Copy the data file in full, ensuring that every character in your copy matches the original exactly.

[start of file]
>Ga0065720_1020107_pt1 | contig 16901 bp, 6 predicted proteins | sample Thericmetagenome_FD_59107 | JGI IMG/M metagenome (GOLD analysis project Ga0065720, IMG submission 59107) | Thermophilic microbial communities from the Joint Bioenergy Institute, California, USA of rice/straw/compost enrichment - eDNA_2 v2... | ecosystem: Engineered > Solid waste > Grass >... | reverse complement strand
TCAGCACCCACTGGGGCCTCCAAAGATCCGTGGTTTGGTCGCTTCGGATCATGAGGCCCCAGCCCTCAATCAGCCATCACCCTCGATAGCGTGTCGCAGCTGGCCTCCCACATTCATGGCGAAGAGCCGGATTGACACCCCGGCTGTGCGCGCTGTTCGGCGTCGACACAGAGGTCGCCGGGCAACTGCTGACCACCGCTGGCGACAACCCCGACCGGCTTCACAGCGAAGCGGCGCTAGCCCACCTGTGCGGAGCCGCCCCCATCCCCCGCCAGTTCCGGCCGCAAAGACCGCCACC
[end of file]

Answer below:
>Ga0065720_1020107_pt1 | contig 16901 bp, 6 predicted proteins | sample Thericmetagenome_FD_59107 | JGI IMG/M metagenome (GOLD analysis project Ga0065720, IMG submission 59107) | Thermophilic microbial communities from the Joint Bioenergy Institute, California, USA of rice/straw/compost enrichment - eDNA_2 v2... | ecosystem: Engineered > Solid waste > Grass >... | reverse complement strand
TCAGCACCCACTGGGGCCTCCAAAGATCCGTGGTTTGGTCGCTTCGGATCATGAGGCCCCAGCCCTCAATCAGCCATCACCCTCGATAGCGTGTCGCAGCTGGCCTCCCACATTCATGGCGAAGAGCCGGATTGACACCCCGGCTGTGCGCGCTGTTCGGCGTCGACACAGAGGTCGCCGGGCAACTGCTGACCACCGCTGGCGACAACCCCGACCGGCTTCACAGCGAAGCGGCGCTAGCCCACCTGTGCGGAGCCGCCCCCATCCCCCGCCAGTTCCGGCCGCAAAGACCGCCACC